I am a Registered Architect in the US for almost 30 years. For the past 2 years I have been using Linux and Open source exclusively.CBR_Rob wrote: Good cad software just needs to be easy to use. Have a way to snap to points, ability to work with blocks and external references, basic commands, easy command entering interface I have yet to come across one that will allow command line entering only toolbars, and since AutoCAD has such a big base it needs to be able to work with DWG's. So far all the open source cad software I have tried falls way short of the mark.
Like most people (Americans) dealing with any branch of architecture ... I used to swear by and almost worship AutoCAD.
As this is the "only true" program used by architectural professionals. Sadly, AutoCAD is proprietary and is only made for Windows and Apple.
There are many fine applications/programs made for Linux for architectural uses.
Granted most are not as mature or as versatile as AutoCAD ... but, the Linux/Open source developers are making huge leaps in program development.
And will soon, be a major contender for AutoCAD in the architectural community.
I am currently using Archimedes for Linux. I use Blender for renderings. Both are fine programs.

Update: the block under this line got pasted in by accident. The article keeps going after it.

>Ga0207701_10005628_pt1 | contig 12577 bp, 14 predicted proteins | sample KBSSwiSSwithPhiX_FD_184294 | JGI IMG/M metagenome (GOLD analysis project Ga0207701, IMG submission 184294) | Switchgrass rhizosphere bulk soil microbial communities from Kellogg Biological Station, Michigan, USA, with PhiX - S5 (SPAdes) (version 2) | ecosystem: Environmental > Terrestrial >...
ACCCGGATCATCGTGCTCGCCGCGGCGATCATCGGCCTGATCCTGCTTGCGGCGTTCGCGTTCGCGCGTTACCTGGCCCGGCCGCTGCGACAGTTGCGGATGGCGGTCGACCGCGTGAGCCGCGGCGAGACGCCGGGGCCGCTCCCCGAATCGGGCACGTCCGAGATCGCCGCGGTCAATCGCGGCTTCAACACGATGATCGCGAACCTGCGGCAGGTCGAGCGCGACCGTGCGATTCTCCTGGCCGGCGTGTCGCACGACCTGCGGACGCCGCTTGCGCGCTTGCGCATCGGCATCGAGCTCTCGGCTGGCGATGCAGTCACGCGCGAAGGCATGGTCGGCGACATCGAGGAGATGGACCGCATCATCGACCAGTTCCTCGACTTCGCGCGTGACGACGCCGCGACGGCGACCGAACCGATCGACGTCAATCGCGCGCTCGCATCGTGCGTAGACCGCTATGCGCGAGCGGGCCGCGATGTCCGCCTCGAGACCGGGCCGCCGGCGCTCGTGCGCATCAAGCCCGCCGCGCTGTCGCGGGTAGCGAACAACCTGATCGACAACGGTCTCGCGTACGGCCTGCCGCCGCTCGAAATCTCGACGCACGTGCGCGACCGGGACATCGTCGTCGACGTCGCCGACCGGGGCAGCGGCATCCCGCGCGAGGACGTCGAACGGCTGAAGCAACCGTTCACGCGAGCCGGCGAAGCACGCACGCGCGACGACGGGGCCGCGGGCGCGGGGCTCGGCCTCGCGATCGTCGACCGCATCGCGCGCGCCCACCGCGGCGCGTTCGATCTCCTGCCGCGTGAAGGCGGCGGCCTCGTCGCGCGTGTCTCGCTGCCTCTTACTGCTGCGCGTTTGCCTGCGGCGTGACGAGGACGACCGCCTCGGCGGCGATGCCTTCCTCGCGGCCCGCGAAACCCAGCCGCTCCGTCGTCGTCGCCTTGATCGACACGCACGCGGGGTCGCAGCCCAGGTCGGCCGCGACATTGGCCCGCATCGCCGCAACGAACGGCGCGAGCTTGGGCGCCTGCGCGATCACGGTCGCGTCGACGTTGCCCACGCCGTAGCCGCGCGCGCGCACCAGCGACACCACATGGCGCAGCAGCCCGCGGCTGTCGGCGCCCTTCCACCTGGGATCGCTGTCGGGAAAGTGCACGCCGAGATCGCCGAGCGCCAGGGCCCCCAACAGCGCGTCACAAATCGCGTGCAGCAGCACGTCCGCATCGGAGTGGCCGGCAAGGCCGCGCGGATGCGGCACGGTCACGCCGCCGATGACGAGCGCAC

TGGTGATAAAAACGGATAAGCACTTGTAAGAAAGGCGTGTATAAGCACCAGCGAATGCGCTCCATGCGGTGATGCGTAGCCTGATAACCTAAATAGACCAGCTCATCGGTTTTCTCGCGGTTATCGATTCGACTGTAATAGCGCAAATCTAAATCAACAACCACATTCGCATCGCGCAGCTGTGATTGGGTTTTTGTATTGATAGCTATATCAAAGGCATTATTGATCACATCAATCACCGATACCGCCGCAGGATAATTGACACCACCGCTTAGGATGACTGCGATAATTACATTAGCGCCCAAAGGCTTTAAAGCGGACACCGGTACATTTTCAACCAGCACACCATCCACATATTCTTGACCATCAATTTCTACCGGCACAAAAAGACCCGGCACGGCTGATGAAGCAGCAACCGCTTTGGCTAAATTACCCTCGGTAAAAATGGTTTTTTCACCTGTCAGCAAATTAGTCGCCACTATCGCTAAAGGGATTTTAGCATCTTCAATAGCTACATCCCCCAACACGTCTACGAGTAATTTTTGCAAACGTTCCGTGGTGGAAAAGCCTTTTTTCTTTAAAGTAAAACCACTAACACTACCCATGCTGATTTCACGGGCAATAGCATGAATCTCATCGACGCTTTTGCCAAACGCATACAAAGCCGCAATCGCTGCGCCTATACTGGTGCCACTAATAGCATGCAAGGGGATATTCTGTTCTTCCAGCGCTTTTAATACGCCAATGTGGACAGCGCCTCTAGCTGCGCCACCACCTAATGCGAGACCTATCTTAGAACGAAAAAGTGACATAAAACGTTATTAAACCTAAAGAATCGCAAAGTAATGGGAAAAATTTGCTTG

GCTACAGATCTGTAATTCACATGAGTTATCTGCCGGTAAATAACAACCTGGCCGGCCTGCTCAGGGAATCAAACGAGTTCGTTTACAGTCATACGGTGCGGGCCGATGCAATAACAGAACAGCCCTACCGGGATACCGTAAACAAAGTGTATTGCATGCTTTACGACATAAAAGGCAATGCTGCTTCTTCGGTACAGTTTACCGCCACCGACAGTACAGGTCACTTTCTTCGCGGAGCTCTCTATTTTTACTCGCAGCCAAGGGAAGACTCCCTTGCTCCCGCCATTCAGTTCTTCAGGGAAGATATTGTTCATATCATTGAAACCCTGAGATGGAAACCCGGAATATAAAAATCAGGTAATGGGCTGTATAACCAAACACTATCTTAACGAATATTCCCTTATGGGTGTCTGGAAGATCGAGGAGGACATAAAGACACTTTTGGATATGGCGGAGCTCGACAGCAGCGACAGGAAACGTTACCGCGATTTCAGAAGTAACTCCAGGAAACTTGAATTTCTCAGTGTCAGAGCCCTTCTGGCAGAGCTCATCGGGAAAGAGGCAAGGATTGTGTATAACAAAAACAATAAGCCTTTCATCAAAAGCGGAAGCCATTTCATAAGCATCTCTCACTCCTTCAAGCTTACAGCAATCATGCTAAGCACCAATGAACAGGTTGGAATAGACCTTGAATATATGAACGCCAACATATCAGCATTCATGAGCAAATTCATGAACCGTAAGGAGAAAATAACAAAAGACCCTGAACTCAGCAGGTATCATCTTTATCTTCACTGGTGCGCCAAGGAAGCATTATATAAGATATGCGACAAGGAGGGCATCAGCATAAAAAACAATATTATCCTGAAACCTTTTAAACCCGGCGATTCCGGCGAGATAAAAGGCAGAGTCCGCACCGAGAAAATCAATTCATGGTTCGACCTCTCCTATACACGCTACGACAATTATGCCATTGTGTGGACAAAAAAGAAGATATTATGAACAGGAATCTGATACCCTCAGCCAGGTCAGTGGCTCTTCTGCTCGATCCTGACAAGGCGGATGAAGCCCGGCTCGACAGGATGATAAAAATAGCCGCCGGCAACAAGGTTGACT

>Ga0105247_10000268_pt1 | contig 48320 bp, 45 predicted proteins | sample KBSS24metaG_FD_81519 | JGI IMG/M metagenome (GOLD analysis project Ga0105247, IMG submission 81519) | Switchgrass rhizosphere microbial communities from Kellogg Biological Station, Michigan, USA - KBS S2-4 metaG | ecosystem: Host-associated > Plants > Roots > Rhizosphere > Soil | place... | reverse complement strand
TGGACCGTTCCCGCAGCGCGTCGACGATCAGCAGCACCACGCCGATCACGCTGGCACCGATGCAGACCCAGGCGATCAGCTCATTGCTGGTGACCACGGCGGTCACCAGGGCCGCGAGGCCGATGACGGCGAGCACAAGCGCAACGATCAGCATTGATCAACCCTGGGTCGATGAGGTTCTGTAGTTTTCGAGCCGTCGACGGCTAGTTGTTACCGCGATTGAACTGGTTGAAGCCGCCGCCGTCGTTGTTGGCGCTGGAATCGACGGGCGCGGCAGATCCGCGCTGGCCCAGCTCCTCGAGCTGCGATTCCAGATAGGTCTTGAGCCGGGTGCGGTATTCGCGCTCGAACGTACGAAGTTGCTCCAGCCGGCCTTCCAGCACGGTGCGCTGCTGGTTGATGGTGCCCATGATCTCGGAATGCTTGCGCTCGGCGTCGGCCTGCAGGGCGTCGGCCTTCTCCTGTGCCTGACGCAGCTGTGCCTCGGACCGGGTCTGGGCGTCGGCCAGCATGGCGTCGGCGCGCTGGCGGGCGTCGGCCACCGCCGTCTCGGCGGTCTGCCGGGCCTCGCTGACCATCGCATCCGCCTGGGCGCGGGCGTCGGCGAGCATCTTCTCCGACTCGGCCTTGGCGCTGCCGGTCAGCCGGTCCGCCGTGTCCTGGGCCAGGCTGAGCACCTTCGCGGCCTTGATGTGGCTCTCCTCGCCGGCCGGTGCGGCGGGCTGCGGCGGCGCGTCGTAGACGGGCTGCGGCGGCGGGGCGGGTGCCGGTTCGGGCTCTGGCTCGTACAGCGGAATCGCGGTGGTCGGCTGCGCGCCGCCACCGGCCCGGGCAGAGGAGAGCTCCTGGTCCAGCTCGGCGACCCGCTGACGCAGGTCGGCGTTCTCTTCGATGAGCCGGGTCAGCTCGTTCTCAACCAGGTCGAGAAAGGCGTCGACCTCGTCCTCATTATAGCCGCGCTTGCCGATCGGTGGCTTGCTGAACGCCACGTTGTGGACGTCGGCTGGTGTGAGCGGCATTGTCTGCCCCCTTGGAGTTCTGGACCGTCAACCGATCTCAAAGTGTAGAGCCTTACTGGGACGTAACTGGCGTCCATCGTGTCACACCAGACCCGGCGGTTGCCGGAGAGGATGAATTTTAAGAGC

Speaking about a "learning curve" ... AutoCAD is in no way 'easy' to learn or use.
In the Universities that teach Architecture, there are courses/classes designed to teach AutoCAD. I've taken some of these ... it's not an easy program to learn to use well.
Again, the Linux-based CAD applications do require a learning curve, but only because they are different.
My current Linux CAD applications save files in the same format as AutoCAD, making it easy to save and open on another computer system for viewing and/or editing.
The main selling point is that AutoCAD being proprietary is not cheap to buy and use.
A new version of AutoCAD 2010 ... the 12 DVDs sell for $3,500 The updated AutoCAD 2009 version sells for half that.
Whereas, any and all CAD programs for Linux cost . . . NOTHING.
Linux and OpenSource applications/programs are FREE. Learning curve or not ... I can learn to live without AutoCAD.